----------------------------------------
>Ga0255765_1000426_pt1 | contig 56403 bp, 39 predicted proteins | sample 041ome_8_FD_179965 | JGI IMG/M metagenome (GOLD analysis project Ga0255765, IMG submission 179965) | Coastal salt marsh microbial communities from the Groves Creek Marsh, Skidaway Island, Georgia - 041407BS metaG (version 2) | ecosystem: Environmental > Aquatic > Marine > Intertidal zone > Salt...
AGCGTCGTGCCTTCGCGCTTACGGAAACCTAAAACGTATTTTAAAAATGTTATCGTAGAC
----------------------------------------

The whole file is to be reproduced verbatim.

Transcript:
>Ga0255765_1000426_pt1 | contig 56403 bp, 39 predicted proteins | sample 041ome_8_FD_179965 | JGI IMG/M metagenome (GOLD analysis project Ga0255765, IMG submission 179965) | Coastal salt marsh microbial communities from the Groves Creek Marsh, Skidaway Island, Georgia - 041407BS metaG (version 2) | ecosystem: Environmental > Aquatic > Marine > Intertidal zone > Salt...
AGCGTCGTGCCTTCGCGCTTACGGAAACCTAAAACGTATTTTAAAAATGTTATCGTAGAC